Two weeks ago, you generated over 1,000 emails to the Governor and to WSDOT Secretary Paula Hammond. Thank you! Our message: don’t disproportionately send back unspent federal funds that could go toward bicycle infrastructure.
What did we accomplish?
Almost immediately after we started the campaign, we heard from WSDOT. It’s hard to say exactly what we accomplished, because we don’t have a precise picture of what kind of send-backs they were planning before they heard from us. But in comparison to their August 2010 rescissions, nonmotorized transportation fared far better.
Note that CMAQ (bottom line)—a funding source that’s actually funding some of our work as subcontractors in the Duwamish—still takes a pretty big hit at over $3.2 million. But compared to 2010’s $16 million rescission, it fared far better. And this year, the “Enhancements Set-aside”—one of the largest sources of bicycle funding that lost $13 million last year—was untouched.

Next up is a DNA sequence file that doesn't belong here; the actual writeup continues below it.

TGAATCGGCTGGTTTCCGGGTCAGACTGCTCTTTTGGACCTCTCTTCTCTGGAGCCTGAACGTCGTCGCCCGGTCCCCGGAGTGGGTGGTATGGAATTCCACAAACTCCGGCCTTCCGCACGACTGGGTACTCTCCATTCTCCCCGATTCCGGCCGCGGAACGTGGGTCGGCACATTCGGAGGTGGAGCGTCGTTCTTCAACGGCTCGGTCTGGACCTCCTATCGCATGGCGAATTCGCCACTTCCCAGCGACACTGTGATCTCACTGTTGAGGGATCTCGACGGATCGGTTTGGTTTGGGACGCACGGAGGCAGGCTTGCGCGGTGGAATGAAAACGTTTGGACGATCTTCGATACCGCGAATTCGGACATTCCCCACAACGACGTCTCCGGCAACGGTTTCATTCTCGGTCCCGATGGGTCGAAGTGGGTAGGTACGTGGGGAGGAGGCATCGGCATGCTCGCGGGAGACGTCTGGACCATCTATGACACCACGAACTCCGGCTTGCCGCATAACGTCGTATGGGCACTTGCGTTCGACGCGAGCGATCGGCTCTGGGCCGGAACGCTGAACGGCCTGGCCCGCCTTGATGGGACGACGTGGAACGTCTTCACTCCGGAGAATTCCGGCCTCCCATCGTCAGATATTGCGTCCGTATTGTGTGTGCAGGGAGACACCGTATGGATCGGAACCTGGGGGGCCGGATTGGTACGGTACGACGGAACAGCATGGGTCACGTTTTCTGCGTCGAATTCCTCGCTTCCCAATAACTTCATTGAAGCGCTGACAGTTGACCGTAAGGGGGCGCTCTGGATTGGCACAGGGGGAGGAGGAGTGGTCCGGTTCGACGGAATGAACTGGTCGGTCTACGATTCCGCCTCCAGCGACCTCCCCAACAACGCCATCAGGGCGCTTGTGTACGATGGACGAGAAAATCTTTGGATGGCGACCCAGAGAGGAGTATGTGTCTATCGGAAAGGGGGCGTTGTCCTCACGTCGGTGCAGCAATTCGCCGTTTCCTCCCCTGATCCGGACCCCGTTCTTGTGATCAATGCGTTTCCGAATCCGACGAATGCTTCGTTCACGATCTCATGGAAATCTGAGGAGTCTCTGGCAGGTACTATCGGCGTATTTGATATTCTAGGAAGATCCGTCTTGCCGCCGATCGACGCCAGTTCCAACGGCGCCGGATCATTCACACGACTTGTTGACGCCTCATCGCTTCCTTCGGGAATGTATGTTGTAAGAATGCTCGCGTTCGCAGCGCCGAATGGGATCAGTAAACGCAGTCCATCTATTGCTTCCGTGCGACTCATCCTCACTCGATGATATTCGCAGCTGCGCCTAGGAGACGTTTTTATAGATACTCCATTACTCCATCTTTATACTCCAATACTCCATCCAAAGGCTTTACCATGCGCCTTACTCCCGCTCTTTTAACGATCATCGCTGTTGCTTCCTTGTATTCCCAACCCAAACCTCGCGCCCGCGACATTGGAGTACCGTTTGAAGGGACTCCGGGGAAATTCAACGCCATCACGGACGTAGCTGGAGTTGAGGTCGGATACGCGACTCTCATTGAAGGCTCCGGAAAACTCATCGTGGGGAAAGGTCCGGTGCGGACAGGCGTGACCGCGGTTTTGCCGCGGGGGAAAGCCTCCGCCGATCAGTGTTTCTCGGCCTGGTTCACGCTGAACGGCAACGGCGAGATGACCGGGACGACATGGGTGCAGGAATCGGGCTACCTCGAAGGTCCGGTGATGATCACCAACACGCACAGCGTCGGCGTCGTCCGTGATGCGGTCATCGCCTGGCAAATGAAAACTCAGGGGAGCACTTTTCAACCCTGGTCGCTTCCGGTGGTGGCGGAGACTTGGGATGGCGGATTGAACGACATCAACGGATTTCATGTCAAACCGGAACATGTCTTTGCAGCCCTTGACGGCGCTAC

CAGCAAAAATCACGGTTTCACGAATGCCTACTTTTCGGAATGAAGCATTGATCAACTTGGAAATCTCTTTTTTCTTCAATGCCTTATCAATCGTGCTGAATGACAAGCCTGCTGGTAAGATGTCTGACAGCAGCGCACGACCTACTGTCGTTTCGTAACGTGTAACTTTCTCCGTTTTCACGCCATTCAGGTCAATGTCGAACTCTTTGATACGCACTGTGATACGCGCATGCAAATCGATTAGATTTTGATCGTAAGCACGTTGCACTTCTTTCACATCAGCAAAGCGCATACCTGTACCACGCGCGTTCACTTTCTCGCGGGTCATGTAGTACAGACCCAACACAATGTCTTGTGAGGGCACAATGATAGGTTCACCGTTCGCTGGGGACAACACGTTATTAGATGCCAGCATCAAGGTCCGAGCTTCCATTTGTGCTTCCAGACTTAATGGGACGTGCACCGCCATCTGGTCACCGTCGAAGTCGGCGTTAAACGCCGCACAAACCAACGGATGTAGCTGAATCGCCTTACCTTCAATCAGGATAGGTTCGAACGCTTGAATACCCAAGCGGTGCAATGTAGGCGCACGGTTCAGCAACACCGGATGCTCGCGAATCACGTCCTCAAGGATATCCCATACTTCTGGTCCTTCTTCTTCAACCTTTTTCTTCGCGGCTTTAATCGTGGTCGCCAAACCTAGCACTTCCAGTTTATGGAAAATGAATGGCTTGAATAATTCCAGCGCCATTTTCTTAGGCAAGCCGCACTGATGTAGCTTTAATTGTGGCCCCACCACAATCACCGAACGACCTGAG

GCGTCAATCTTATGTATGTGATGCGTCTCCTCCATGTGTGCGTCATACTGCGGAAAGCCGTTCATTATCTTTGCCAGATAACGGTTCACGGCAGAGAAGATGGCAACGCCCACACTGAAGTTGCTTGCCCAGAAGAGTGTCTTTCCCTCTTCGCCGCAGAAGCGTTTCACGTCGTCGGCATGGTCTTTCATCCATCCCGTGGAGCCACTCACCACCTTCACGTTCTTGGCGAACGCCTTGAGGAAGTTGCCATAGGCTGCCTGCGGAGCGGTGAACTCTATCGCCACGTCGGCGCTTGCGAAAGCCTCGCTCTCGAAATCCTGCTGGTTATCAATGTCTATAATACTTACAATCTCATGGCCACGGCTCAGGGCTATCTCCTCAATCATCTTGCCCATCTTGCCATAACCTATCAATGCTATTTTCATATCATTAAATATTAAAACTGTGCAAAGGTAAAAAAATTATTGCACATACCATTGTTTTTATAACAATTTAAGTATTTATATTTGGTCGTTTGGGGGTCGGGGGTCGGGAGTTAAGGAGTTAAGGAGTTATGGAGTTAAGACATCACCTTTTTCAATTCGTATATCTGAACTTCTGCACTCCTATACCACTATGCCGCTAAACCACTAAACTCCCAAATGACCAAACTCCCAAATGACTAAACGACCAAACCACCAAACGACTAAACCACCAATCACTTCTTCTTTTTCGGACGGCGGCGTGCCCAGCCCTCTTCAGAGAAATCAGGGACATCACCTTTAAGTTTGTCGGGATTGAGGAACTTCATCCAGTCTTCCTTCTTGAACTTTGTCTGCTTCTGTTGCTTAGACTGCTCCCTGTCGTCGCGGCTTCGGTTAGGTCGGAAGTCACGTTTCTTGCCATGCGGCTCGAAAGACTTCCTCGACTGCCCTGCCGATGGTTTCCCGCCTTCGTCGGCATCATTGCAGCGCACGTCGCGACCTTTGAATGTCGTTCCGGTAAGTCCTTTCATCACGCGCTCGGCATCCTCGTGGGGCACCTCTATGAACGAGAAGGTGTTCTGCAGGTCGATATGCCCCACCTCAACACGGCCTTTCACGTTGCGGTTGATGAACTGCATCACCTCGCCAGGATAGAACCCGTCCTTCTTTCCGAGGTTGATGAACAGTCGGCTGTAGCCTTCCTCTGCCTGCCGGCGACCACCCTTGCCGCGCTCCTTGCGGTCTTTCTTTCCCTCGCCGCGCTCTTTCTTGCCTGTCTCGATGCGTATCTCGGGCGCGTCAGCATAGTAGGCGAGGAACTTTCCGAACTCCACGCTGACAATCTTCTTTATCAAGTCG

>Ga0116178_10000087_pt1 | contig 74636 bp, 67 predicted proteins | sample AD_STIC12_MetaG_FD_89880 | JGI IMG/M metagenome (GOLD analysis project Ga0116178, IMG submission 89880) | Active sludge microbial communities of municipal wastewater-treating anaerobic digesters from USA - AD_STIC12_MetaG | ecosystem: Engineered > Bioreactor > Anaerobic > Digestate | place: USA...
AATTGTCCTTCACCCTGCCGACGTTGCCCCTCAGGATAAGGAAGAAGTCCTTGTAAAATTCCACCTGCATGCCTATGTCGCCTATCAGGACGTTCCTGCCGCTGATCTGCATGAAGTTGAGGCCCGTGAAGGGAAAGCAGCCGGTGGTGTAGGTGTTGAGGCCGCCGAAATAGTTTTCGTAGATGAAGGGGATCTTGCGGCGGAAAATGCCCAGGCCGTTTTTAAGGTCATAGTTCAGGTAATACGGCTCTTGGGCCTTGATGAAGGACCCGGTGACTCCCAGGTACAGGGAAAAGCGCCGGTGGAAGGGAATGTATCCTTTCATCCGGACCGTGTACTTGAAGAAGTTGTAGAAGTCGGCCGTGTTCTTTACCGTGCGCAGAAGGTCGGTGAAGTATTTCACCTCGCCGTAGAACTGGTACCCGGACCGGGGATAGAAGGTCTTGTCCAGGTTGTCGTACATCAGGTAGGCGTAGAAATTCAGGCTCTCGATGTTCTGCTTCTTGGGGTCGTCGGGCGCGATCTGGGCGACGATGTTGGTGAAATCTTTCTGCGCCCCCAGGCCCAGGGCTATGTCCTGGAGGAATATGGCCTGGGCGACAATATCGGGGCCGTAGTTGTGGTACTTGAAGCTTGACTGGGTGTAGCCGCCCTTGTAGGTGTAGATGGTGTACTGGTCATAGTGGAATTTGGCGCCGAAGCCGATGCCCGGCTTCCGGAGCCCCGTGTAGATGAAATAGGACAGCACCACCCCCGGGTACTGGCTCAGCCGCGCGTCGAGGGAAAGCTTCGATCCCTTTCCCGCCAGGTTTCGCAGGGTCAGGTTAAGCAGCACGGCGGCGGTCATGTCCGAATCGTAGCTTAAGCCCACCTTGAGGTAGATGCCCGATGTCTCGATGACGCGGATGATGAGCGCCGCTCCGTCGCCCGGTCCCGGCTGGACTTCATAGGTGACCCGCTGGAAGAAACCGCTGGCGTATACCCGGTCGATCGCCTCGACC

Aside from protecting this unobligated funding from being returned, we are also glad to have started a positive conversation with WSDOT about their process. It can’t be any fun to scramble around and send back $43 million, and we understand that they want to send back less flexible funds so they can be more nimble. I think they’ve heard from you that we don’t want to disproportionately ding nonmotorized transportation. And we’ll hold that line, because there are billions of dollars of needed bike and ped projects—$1.6 billion statewide of which sit unfunded on Local Transportation Improvement Plans (TIPs).
We’re eager to work more with our local and regional governments so that the money is competed for, apportioned and spent. That way, we won’t have to throw back money to the federal government, since it will be invested in real projects that make a real difference for bikes.